US stocks pull back on the open
Yield curve flashes recession warning
Nike down over 4% as sales growth disappoints
The final US session of the week has gotten off on the wrong foot with a wave of selling hitting stocks from the opening bell with the Dow (US30 on xStation) sliding more than 250 points. Jitters over the global economy following the disastrous manufacturing data from the Eurozone this morning are understandable, and after a couple of topsy-turvy days how the markets trade into the weekend could be telling.
The US500 has sold from the opening bell this afternoon and price is now back below prior support at 2847. Yesterday saw a strong rally from the open and this set the tone for a large day of gains. Source: xStation
There’s little of real note on the economic data front out, although the latest housing figures are plasing, with a print of 5.51M for the February existing home sales. This is well up on the 5.1M expected and represents quite a jump from the 4.94M seen last time out.
There was a large jump higher in housing sales according to the latest figures, but the metric still remains not far from its lowest level in several years. Source: XTB Macrobond
The shape of the yield curve is often viewed by economists as a gauge of future expectations for the economy, and the fact that the US curve just inverted could be seen as a major warning sign. To be specific the yield on a 3-month Treasury bill has risen to 2.467% this afternoon, while the 10year note yield has fallen nearly 10 basis points to 2.444%, which means the 3-month/10-year yield spread has turned negative or inverted. This is the first time the yield curve at these points has inverted since 2007 and is seen by some as a key predictor of economic downturns and recessions. The logic behind an inversion being bad news is pretty sound as it suggests that investors believe rates will fall in the future as the central bank responds to a slowing economy. This often occurs at the top of a hiking cycle as near-term rates reflect a relatively high Fed funds rate, while longer term rates more reflect expectations for future economic growth.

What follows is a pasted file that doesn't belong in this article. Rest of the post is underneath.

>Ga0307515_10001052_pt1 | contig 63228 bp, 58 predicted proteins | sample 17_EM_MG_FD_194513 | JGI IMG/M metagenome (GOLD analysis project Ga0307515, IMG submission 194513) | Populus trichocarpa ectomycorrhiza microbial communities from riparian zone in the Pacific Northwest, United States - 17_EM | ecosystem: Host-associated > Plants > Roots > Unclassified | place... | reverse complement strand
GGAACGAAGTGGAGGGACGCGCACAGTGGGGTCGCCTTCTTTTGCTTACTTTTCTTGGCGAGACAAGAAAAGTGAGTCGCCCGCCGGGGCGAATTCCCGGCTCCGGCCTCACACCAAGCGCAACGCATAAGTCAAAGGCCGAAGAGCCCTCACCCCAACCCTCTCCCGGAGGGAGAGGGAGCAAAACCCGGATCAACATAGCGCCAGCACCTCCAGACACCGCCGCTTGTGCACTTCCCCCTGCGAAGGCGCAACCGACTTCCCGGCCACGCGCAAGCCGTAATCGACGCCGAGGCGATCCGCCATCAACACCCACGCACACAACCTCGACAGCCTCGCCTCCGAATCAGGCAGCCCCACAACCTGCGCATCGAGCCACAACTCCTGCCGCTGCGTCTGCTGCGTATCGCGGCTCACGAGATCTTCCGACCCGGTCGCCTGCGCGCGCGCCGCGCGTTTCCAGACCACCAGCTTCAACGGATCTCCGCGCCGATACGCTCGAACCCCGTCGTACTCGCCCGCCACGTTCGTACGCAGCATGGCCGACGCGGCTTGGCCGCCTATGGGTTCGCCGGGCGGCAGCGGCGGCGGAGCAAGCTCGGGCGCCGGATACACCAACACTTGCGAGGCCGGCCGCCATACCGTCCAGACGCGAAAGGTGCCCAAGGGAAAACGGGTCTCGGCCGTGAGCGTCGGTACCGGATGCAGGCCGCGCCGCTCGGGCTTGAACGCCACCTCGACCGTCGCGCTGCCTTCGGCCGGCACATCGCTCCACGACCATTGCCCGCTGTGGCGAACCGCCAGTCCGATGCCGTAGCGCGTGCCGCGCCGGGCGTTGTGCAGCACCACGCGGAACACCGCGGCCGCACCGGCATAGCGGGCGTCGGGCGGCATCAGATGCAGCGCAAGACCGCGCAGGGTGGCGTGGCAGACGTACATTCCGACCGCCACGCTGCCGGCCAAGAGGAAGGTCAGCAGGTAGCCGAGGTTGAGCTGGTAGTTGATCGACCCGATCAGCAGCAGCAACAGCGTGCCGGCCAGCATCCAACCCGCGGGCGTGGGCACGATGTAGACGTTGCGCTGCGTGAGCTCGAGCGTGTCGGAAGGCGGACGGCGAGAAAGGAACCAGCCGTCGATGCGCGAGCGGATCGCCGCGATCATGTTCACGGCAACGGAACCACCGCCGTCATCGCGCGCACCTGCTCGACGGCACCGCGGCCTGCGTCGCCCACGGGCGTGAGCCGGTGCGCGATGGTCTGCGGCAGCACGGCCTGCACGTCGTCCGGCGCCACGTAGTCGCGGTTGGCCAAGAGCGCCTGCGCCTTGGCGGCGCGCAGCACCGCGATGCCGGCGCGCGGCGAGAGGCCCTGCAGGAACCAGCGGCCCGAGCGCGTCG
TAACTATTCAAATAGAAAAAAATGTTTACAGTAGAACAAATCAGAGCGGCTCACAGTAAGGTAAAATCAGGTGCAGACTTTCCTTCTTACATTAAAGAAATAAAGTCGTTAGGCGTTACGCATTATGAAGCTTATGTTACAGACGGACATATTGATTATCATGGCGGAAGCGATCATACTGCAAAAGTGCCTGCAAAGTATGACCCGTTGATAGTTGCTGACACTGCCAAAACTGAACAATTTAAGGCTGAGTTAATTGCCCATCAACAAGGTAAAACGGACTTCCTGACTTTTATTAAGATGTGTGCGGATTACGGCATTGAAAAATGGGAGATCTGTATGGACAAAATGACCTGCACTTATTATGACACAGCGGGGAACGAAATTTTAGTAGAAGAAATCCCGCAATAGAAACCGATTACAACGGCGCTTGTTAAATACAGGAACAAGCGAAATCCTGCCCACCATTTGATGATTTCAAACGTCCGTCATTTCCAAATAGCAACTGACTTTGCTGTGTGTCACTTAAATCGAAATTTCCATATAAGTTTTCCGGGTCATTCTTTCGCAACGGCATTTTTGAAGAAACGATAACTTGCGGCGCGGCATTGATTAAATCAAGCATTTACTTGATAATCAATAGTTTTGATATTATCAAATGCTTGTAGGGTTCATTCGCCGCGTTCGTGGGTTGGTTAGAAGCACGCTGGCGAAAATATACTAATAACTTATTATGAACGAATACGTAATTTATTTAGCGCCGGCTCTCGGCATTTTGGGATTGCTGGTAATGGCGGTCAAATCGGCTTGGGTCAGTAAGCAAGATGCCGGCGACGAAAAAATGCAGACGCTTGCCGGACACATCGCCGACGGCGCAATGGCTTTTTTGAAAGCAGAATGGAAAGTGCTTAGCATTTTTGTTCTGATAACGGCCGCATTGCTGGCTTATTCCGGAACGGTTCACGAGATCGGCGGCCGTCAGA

The inverting of the yield curve could be seen as an ominous sign, with inversions back in 2001 and 2007 both preceded recessions. Source: Bloomberg
One of the bigger fallers this afternoon is Nike, with shares in the sportswear giant tumbling almost 5% after it reported disappointing sales growth in North America. On the face of it the results were decent, with earnings per share (EPS) beating the street and revenue coming in inline.
Adjusted EPS: $0.68 vs. $0.65 exp
Revenue: $9.61B vs. $9.61B exp
"Our business momentum is being accelerated by our ability to scale innovation at a faster pace and expand new digital consumer experiences around the world," CEO Mark Parker said. The company also called out "continued momentum in China," a geography it's said it's still "bullish" about despite uncertainty about tariffs. "We have great momentum in China, but we are still far from realizing the long-term opportunity in this market," CFO Andy Campion told analysts.
Shares in Nike have gapped sharply lower after the latest trading update. This market has been one of the leading lights in the market recovery seen from the Q4 2018 rout, breaking up to a record high at the start of the week. The 61.8% fib at 78.55 where price broke up from in mid January could be an area of interest if the declines persist. Source: xStation